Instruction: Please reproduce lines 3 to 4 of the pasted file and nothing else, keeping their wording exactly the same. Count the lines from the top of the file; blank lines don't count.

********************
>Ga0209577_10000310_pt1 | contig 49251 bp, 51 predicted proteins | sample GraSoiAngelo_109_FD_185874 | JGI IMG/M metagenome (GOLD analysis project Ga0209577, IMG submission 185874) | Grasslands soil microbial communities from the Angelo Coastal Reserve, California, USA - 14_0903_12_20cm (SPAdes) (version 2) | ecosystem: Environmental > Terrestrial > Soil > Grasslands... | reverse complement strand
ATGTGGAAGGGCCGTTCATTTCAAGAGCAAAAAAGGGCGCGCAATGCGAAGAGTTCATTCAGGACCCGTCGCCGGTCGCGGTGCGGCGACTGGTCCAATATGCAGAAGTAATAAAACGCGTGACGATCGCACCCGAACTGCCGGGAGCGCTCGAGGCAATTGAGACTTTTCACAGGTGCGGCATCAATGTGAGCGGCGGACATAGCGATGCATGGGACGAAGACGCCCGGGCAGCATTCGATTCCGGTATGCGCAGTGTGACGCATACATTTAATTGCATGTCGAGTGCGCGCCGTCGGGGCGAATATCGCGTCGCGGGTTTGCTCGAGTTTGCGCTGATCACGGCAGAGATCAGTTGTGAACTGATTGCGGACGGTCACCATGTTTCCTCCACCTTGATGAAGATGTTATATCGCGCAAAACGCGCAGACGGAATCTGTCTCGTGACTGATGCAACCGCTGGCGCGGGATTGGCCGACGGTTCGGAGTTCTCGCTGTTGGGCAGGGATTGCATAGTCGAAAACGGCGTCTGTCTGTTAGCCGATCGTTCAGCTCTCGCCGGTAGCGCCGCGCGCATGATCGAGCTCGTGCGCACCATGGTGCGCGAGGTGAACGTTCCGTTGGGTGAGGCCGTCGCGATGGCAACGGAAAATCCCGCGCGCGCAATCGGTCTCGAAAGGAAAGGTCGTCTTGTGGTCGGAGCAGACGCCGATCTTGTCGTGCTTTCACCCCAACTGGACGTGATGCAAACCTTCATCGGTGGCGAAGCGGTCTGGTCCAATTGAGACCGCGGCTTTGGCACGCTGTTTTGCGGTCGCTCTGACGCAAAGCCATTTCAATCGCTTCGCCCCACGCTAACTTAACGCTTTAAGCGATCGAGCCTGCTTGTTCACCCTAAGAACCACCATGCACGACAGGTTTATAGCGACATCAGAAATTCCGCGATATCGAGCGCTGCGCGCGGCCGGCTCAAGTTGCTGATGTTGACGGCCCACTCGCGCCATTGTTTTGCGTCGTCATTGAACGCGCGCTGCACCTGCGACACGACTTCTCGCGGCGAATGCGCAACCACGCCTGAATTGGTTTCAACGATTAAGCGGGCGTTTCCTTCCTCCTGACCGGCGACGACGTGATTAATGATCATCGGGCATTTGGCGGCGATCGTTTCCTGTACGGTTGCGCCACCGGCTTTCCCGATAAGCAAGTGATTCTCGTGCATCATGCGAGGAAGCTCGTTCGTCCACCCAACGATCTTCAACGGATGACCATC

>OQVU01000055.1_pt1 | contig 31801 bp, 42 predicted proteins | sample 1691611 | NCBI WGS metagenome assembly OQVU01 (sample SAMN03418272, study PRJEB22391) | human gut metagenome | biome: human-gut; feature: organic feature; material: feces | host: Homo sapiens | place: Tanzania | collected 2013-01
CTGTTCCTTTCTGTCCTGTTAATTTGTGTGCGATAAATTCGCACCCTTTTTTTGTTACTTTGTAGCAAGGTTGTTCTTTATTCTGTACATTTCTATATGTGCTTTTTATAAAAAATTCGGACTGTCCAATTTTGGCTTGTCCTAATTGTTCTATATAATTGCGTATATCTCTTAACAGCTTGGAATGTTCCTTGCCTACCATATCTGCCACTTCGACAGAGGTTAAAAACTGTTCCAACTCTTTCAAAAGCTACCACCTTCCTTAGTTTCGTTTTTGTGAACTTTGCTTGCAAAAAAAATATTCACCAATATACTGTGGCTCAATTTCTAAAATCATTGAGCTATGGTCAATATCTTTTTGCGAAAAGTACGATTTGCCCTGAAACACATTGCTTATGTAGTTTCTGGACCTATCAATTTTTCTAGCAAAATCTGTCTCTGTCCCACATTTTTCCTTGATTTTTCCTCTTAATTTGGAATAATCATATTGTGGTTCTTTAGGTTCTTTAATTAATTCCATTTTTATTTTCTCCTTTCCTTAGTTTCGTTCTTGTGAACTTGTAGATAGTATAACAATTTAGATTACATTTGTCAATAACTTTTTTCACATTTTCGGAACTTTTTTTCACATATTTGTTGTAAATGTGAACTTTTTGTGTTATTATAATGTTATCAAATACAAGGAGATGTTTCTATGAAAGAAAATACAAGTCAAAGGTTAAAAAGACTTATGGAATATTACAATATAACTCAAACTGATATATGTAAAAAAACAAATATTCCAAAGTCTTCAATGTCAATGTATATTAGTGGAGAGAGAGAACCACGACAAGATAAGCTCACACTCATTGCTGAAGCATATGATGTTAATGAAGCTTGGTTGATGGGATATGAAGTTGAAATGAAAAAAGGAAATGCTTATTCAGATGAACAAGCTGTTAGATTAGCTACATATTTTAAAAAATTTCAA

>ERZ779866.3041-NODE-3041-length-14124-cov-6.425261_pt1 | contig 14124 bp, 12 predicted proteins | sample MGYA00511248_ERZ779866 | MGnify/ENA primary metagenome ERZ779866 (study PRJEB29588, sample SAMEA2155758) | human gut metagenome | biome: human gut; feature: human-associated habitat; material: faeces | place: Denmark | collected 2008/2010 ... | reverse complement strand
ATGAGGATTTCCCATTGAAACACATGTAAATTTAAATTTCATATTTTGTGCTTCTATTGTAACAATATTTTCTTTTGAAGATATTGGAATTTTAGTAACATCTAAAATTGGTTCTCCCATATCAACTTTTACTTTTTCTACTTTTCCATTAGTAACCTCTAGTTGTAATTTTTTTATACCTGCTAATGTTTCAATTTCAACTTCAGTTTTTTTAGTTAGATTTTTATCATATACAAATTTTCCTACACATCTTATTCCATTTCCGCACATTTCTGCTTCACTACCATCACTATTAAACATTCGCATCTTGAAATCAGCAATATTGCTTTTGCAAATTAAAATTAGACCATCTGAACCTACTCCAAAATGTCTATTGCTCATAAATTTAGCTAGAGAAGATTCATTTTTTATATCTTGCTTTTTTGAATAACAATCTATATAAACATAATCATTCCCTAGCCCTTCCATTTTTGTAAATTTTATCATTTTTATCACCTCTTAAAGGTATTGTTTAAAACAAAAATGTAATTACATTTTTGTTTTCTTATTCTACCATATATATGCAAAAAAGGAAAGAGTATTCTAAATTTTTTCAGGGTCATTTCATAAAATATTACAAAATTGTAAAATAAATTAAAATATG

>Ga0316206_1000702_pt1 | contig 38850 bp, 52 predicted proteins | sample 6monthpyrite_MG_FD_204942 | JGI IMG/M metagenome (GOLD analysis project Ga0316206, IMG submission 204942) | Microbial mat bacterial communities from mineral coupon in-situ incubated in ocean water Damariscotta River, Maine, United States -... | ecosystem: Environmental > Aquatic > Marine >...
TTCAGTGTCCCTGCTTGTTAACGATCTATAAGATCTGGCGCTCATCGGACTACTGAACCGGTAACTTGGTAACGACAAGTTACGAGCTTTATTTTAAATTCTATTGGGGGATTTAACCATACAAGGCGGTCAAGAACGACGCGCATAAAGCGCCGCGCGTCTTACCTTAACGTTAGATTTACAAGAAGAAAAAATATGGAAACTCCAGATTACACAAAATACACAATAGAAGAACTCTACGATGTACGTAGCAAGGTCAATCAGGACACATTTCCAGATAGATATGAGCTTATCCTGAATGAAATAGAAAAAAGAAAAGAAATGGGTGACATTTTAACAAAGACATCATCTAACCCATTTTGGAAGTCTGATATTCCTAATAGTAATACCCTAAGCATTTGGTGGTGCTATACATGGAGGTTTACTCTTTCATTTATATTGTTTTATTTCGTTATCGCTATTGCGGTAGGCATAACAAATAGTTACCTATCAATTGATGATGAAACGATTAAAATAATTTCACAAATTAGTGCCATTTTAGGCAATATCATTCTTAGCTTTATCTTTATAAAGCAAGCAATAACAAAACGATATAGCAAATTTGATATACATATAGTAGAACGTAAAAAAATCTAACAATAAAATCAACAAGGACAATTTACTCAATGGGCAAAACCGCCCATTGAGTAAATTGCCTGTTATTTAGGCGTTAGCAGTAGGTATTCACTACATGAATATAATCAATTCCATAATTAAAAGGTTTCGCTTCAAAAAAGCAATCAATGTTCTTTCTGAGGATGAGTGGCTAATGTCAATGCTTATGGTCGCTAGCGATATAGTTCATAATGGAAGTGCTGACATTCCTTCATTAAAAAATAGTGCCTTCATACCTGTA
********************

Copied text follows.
>OQVU01000055.1_pt1 | contig 31801 bp, 42 predicted proteins | sample 1691611 | NCBI WGS metagenome assembly OQVU01 (sample SAMN03418272, study PRJEB22391) | human gut metagenome | biome: human-gut; feature: organic feature; material: feces | host: Homo sapiens | place: Tanzania | collected 2013-01
CTGTTCCTTTCTGTCCTGTTAATTTGTGTGCGATAAATTCGCACCCTTTTTTTGTTACTTTGTAGCAAGGTTGTTCTTTATTCTGTACATTTCTATATGTGCTTTTTATAAAAAATTCGGACTGTCCAATTTTGGCTTGTCCTAATTGTTCTATATAATTGCGTATATCTCTTAACAGCTTGGAATGTTCCTTGCCTACCATATCTGCCACTTCGACAGAGGTTAAAAACTGTTCCAACTCTTTCAAAAGCTACCACCTTCCTTAGTTTCGTTTTTGTGAACTTTGCTTGCAAAAAAAATATTCACCAATATACTGTGGCTCAATTTCTAAAATCATTGAGCTATGGTCAATATCTTTTTGCGAAAAGTACGATTTGCCCTGAAACACATTGCTTATGTAGTTTCTGGACCTATCAATTTTTCTAGCAAAATCTGTCTCTGTCCCACATTTTTCCTTGATTTTTCCTCTTAATTTGGAATAATCATATTGTGGTTCTTTAGGTTCTTTAATTAATTCCATTTTTATTTTCTCCTTTCCTTAGTTTCGTTCTTGTGAACTTGTAGATAGTATAACAATTTAGATTACATTTGTCAATAACTTTTTTCACATTTTCGGAACTTTTTTTCACATATTTGTTGTAAATGTGAACTTTTTGTGTTATTATAATGTTATCAAATACAAGGAGATGTTTCTATGAAAGAAAATACAAGTCAAAGGTTAAAAAGACTTATGGAATATTACAATATAACTCAAACTGATATATGTAAAAAAACAAATATTCCAAAGTCTTCAATGTCAATGTATATTAGTGGAGAGAGAGAACCACGACAAGATAAGCTCACACTCATTGCTGAAGCATATGATGTTAATGAAGCTTGGTTGATGGGATATGAAGTTGAAATGAAAAAAGGAAATGCTTATTCAGATGAACAAGCTGTTAGATTAGCTACATATTTTAAAAAATTTCAA